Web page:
Still, being an independent restaurant does not mean u have amazing food. Even if you do use locally-sourced everything. Recently, we were visiting a tourist town known for its good food and I decided we should splurge on dinner in one of the town's cool urban locally-sourced restaurants. I found one with good reviews that offered small plates so could be done relatively affordably. It turned out just OK and frankly, the food wasn't worth the price. On the other hand, we all loved the vibe so that was worth something!

I will say that the one time I ate in a restaurant (that was thankfully very reasonably priced) with a Michelin-starred chef, every single thing we ate was the stuff of dreams.

Small local restaurants do more of their shopping at Gordon Food Service than a lot of people realize. ;-)

Dollar Slice

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This is me! Please help! Do you use any conditioner or hair oil now, or just shampoo and go? I do have long hair and I switch shampoos all the time/have tried all the dandruff shampoos/asked experts etc.. and I am so self conscious of the flakes. It is absolutely awful in winter, but it still happens in summer too.

Did you ever try Nizoral? It's expensive-ish (you can get it online for like $12/bottle, but the bottles are not that big) but it worked for me. It comes in a prescription strength version too. There are multiple causes for flaky scalp problems, so solutions are not always one-size-fits-all, unfortunately.

rockstache

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  • Posts: 5895
  • Age: 2015
  • Location: Northeast
This is me! Please help! Do you use any conditioner or hair oil now, or just shampoo and go? I do have long hair and I switch shampoos all the time/have tried all the dandruff shampoos/asked experts etc.. and I am so self conscious of the flakes. It is absolutely awful in winter, but it still happens in summer too.

Did you ever try Nizoral? It's expensive-ish (you can get it online for like $12/bottle, but the bottles are not that big) but it worked for me. It comes in a prescription strength version too. There are multiple causes for flaky scalp problems, so solutions are not always one-size-fits-all, unfortunately.

Thanks, I have it on my wish list but haven't tried it because of the price. Do you have to use it always now, or did it clear it up altogether?

Dollar Slice

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Thanks, I have it on my wish list but haven't tried it because of the price. Do you have to use it always now, or did it clear it up altogether?

I honestly haven't tried switching back to anything else. It was such a relief to have a happy scalp, it never occurred to me stop doing whatever made it happy in the first place.

Sailor Sam

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This is me! Please help! Do you use any conditioner or hair oil now, or just shampoo and go? I do have long hair and I switch shampoos all the time/have tried all the dandruff shampoos/asked experts etc.. and I am so self conscious of the flakes. It is absolutely awful in winter, but it still happens in summer too.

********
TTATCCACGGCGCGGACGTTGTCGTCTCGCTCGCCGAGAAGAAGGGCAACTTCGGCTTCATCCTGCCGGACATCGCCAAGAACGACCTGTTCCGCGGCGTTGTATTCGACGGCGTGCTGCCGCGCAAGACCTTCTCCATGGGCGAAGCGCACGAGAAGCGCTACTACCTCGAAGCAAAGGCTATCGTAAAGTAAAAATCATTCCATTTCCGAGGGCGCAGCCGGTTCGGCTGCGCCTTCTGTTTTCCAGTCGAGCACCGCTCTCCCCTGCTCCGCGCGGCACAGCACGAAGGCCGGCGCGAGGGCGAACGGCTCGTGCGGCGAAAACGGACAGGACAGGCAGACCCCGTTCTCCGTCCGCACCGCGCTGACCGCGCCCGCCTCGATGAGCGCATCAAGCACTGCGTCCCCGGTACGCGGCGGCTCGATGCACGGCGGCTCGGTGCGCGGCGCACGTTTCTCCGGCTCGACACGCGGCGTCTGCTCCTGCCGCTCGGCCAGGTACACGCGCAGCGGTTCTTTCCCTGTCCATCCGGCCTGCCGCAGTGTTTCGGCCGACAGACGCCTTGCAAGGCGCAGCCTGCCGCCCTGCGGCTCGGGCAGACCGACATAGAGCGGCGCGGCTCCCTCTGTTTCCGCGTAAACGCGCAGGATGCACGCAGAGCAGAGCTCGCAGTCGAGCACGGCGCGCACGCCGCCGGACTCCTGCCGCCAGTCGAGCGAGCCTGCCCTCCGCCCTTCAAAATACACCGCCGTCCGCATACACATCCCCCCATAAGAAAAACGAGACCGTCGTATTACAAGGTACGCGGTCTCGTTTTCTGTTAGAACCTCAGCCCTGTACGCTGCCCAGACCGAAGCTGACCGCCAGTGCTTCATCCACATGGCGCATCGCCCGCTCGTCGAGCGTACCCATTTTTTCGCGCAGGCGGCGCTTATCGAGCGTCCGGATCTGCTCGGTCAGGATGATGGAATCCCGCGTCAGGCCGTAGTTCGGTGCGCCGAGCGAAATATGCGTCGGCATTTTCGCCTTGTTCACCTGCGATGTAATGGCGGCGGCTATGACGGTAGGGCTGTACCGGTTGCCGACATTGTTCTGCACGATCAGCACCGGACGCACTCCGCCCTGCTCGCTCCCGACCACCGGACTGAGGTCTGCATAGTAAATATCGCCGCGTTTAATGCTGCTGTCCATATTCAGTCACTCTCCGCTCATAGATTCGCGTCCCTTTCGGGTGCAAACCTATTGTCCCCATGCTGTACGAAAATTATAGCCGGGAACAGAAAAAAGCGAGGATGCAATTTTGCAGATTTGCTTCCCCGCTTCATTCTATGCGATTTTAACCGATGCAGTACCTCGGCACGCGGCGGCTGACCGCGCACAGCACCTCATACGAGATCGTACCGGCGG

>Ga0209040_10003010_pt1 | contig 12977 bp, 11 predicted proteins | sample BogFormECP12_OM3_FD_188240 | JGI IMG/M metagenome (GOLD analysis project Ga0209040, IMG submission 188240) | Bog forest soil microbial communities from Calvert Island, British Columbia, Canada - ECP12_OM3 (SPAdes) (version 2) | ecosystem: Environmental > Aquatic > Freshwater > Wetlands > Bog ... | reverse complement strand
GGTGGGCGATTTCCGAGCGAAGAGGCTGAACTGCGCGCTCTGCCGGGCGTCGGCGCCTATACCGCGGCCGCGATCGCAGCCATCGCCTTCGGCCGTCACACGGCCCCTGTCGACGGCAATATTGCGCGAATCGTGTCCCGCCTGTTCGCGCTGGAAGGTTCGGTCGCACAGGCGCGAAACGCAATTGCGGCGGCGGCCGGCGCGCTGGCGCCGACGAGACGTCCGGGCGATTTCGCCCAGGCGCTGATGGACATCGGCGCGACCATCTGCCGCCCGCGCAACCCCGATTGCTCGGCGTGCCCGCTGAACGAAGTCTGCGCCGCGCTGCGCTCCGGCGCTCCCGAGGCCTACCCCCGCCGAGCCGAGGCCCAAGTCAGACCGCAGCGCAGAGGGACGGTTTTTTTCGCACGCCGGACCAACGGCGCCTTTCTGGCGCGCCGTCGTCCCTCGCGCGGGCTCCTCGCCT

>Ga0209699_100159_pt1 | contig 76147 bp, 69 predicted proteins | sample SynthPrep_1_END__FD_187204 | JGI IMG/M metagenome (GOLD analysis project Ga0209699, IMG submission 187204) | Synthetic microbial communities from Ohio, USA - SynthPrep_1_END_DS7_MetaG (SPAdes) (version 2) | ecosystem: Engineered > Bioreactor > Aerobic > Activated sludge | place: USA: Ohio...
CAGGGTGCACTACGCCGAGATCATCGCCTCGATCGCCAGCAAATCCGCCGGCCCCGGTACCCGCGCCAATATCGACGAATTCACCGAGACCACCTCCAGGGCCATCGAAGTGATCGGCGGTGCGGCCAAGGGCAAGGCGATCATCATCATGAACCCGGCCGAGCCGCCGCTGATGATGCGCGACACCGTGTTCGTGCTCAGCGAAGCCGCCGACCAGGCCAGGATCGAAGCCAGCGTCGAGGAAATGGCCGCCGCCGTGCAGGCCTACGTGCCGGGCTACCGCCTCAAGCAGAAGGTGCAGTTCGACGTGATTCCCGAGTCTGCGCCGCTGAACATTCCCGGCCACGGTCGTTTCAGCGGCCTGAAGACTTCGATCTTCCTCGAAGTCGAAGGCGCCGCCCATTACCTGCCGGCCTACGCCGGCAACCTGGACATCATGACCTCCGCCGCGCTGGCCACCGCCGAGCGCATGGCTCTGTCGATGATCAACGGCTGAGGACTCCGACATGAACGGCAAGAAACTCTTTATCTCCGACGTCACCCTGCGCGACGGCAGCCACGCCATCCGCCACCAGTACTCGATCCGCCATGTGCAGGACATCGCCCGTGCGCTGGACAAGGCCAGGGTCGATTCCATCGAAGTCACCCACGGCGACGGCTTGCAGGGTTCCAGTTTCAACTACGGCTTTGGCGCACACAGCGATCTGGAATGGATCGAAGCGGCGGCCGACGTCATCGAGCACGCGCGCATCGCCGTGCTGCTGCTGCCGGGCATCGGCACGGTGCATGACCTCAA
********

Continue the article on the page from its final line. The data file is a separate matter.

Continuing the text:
Did you ever try Nizoral? It's expensive-ish (you can get it online for like $12/bottle, but the bottles are not that big) but it worked for me. It comes in a prescription strength version too. There are multiple causes for flaky scalp problems, so solutions are not always one-size-fits-all, unfortunately.

Thanks, I have it on my wish list but haven't tried it because of the price. Do you have to use it always now, or did it clear it up altogether?

Hey Rockstach, have you ever ask a dermatologist if you have psoriasis? It's very common, frequently affects the scalp, causes flakes, and needs a coal tar shampoo instead of a dandruff shampoo. I've got psoriasis, and using the right shampoo is a game changer.

rockstache

  • Walrus Stache
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  • Posts: 5895
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  • Location: Northeast
This is me! Please help! Do you use any conditioner or hair oil now, or just shampoo and go? I do have long hair and I switch shampoos all the time/have tried all the dandruff shampoos/asked experts etc.. and I am so self conscious of the flakes. It is absolutely awful in winter, but it still happens in summer too.

Did you ever try Nizoral? It's expensive-ish (you can get it online for like $12/bottle, but the bottles are not that big) but it worked for me. It comes in a prescription strength version too. There are multiple causes for flaky scalp problems, so solutions are not always one-size-fits-all, unfortunately.

Thanks, I have it on my wish list but haven't tried it because of the price. Do you have to use it always now, or did it clear it up altogether?

Hey Rockstach, have you ever ask a dermatologist if you have psoriasis? It's very common, frequently affects the scalp, causes flakes, and needs a coal tar shampoo instead of a dandruff shampoo. I've got psoriasis, and using the right shampoo is a game changer.
That didn't occur to me since I don't deal with it anywhere except the scalp, but it's a good thought, thanks.

elaine amj

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@rockstache I tried a very expensive coal tar shampoo and it worked pretty well. But the dandruff battle continued. Then I bought the $30 shampoo (Living Proof) It worked even better. One day I tried some Suave clarifying shampoo (the $1 stuff) and it worked just as well as all the other stuff! Now I use the $3 extra moisturizing Suave with keratin, etc and every few weeks, wash with the Suave clarifying shampoo. Haven't had any dandruff problems since :) its amazing considering it was so bad that I'd pick out giant flakes several hours after washing my hair.